Roman Cress, a junior-high assistant in Minnesota, will compete for his native Marshall Islands in Beijing – part of a five-member team the nation is fielding for its first Games.
Courtesy of Roman Cress
St. Paul, Minn.
It was 4:30 p.m. on a still chilly Minnesota May afternoon as Roman Cress raced into the college gymnasium. The squeak of sneakers from pickup basketball games filled the air.Mr. Cress had toiled all day as an administrative assistant to a junior-high-school assistant principal, dealing, mostly, with disciplinary issues. Now, after navigating the beginnings of Twin Cities rush-hour traffic from the suburban school to the tiny Concordia University campus in St. Paul, Cress stripped down to a tank top and shorts. He pulled his running shoes from his well-worn blue equipment bag, placed his iPod buds in his ears, and began working out for ... the Olympics.
Yep, those Olympics, the Beijing Games, the real ones, set to start on August 8.
Were Cress pondering trying out for the US Olympic team, his chances would be as remote as, well, the Marshall Islands, 6,300 miles away from Minnesota. But because he was born on the island of Kaven in the Marshalls to a Marshallese mother and spent a full 10 months of his life there, Cress is guaranteed a start in the 100-meter preliminary heats in Beijing.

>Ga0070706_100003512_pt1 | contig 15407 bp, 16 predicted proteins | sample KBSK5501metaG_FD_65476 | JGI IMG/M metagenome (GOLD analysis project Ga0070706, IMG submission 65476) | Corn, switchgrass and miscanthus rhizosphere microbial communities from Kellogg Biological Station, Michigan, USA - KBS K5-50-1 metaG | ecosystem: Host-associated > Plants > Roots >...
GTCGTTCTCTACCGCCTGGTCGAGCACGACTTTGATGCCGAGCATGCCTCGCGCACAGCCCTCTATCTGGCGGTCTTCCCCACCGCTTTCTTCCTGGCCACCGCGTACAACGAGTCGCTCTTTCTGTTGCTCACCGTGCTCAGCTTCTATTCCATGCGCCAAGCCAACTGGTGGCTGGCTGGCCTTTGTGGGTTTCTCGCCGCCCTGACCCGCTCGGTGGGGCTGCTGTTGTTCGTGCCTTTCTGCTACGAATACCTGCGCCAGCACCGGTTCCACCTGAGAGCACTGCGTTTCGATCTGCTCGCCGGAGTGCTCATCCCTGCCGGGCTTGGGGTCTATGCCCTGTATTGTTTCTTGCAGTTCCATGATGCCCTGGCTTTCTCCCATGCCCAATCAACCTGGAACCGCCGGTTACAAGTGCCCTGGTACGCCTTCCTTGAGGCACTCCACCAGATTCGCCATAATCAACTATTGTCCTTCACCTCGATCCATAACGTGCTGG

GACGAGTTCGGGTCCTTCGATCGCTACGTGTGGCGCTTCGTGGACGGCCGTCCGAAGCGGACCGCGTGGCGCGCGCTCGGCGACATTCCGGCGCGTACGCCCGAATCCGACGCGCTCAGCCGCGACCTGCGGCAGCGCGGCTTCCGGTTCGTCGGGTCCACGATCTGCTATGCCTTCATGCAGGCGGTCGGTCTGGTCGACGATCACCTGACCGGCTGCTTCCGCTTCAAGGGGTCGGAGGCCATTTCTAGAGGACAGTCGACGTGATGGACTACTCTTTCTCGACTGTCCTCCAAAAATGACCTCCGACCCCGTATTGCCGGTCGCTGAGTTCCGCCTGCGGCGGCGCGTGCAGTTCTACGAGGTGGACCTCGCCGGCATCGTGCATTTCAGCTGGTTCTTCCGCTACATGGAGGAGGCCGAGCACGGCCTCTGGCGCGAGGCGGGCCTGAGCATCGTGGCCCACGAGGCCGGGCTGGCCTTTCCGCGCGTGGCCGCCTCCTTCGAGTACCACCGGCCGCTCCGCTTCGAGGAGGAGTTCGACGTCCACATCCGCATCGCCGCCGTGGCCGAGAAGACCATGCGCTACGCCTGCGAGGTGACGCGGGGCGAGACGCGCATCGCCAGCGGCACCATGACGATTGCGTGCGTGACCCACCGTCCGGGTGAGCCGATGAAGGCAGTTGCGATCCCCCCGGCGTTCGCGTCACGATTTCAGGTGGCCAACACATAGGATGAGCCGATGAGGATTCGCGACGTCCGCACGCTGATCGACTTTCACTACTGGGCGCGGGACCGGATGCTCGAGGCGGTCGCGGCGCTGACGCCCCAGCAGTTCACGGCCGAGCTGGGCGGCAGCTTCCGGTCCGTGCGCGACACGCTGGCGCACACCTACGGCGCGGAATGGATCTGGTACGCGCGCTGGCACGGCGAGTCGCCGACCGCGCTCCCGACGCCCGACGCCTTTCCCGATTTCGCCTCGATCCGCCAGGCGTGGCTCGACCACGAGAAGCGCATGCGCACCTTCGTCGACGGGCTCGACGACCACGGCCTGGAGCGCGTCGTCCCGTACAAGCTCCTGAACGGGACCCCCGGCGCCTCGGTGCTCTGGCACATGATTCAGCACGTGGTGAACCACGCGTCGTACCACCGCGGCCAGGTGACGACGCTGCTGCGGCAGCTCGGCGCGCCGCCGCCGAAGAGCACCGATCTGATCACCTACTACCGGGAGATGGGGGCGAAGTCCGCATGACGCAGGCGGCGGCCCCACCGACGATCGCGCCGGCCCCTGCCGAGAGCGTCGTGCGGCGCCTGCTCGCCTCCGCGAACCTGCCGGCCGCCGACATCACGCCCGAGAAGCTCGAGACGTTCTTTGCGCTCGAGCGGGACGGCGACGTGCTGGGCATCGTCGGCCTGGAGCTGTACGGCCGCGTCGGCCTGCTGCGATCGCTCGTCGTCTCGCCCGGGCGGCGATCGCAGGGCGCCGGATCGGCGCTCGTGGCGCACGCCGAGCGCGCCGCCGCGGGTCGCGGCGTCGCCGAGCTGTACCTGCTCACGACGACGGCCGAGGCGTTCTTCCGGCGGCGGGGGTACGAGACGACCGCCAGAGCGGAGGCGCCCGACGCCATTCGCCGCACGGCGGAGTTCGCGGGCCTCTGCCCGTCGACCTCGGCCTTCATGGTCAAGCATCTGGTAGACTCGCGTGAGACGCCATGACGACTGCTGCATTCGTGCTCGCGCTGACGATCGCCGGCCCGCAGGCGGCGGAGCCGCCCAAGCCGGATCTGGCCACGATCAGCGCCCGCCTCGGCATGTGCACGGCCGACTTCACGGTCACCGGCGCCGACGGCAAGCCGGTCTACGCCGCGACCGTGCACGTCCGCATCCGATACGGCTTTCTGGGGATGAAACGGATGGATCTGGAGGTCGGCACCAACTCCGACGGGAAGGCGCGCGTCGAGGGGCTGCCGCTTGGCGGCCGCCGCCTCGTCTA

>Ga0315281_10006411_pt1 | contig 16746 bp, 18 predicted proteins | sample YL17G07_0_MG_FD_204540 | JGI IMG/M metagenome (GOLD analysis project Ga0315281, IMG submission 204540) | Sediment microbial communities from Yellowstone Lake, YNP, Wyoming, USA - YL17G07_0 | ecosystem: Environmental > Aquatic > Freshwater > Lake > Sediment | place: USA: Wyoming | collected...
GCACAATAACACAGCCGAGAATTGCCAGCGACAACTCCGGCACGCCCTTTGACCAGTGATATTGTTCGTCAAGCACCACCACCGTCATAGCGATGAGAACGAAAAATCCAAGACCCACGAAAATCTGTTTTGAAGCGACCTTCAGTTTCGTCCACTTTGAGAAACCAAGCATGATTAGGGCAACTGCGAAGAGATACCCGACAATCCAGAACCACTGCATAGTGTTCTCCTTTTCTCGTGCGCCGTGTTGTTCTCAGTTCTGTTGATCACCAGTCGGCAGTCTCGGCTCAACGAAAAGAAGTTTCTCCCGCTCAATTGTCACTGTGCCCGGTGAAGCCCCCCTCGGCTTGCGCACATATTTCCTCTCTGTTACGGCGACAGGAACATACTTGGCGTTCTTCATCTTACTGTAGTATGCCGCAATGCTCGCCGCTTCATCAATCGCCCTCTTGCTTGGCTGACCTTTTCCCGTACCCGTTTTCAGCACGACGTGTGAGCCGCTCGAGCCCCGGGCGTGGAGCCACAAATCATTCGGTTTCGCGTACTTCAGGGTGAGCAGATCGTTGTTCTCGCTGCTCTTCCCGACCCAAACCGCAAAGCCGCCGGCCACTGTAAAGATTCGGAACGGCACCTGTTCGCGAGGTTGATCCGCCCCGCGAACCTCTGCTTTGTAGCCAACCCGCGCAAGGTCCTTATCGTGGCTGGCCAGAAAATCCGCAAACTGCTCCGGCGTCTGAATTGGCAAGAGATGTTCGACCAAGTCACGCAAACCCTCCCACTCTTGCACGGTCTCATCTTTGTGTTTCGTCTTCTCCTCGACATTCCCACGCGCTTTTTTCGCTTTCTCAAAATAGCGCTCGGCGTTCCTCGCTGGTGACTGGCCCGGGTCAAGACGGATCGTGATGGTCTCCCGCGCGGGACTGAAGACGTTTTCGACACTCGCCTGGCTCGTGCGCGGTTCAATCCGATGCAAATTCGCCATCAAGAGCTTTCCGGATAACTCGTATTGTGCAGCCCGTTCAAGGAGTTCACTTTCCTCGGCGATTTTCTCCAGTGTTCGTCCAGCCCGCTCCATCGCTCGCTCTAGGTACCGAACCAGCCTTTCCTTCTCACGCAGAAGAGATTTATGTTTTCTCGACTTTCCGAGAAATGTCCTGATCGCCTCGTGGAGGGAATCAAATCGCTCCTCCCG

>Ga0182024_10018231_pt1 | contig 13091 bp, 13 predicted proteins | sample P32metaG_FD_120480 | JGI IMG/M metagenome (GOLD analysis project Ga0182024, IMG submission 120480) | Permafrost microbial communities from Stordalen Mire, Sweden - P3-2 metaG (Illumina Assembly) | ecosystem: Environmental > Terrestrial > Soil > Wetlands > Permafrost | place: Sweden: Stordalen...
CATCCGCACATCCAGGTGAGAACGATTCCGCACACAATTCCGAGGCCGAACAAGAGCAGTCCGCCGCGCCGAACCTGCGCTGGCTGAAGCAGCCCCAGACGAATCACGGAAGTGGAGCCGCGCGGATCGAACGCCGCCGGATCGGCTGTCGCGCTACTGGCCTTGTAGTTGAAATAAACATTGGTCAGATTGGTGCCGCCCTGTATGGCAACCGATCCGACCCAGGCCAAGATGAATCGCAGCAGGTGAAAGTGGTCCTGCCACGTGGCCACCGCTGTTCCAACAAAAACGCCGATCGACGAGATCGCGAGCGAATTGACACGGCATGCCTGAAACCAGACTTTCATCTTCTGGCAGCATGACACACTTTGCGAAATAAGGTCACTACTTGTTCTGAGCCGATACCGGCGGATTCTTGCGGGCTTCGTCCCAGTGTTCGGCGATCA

Cress, who hasn't competed in a track meet since late 2006, will be the Marshalls' only male track athlete in that nation's first appearance ever in an Olympics. His presence in Beijing is one serendipitous example of so many Olympic tales past and future: The humble kid next door becomes a surprising global participant and, in so doing, represents a notion that the five-ringed finish line isn't always about winning, but simply getting there.
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